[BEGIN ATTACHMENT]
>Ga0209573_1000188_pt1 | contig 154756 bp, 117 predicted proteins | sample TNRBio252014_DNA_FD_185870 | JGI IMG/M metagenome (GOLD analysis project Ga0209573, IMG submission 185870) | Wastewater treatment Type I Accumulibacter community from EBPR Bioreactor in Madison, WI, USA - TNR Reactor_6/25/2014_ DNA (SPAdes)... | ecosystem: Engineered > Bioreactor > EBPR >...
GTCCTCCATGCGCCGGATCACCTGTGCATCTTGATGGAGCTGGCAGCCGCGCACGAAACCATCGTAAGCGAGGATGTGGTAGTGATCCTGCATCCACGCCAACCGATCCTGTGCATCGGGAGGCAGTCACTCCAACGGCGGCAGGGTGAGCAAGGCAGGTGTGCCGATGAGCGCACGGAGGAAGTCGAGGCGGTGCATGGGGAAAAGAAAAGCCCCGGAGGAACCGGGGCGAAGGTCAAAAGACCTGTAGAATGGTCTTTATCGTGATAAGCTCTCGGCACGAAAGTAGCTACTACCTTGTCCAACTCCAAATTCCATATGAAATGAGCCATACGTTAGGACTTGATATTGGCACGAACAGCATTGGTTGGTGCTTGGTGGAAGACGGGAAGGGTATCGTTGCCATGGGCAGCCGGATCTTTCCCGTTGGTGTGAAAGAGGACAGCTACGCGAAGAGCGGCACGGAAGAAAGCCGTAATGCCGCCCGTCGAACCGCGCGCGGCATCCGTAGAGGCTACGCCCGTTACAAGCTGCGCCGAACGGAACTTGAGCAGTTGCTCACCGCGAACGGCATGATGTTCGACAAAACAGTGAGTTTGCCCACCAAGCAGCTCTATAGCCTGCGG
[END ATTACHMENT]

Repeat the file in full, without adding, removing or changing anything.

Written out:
>Ga0209573_1000188_pt1 | contig 154756 bp, 117 predicted proteins | sample TNRBio252014_DNA_FD_185870 | JGI IMG/M metagenome (GOLD analysis project Ga0209573, IMG submission 185870) | Wastewater treatment Type I Accumulibacter community from EBPR Bioreactor in Madison, WI, USA - TNR Reactor_6/25/2014_ DNA (SPAdes)... | ecosystem: Engineered > Bioreactor > EBPR >...
GTCCTCCATGCGCCGGATCACCTGTGCATCTTGATGGAGCTGGCAGCCGCGCACGAAACCATCGTAAGCGAGGATGTGGTAGTGATCCTGCATCCACGCCAACCGATCCTGTGCATCGGGAGGCAGTCACTCCAACGGCGGCAGGGTGAGCAAGGCAGGTGTGCCGATGAGCGCACGGAGGAAGTCGAGGCGGTGCATGGGGAAAAGAAAAGCCCCGGAGGAACCGGGGCGAAGGTCAAAAGACCTGTAGAATGGTCTTTATCGTGATAAGCTCTCGGCACGAAAGTAGCTACTACCTTGTCCAACTCCAAATTCCATATGAAATGAGCCATACGTTAGGACTTGATATTGGCACGAACAGCATTGGTTGGTGCTTGGTGGAAGACGGGAAGGGTATCGTTGCCATGGGCAGCCGGATCTTTCCCGTTGGTGTGAAAGAGGACAGCTACGCGAAGAGCGGCACGGAAGAAAGCCGTAATGCCGCCCGTCGAACCGCGCGCGGCATCCGTAGAGGCTACGCCCGTTACAAGCTGCGCCGAACGGAACTTGAGCAGTTGCTCACCGCGAACGGCATGATGTTCGACAAAACAGTGAGTTTGCCCACCAAGCAGCTCTATAGCCTGCGG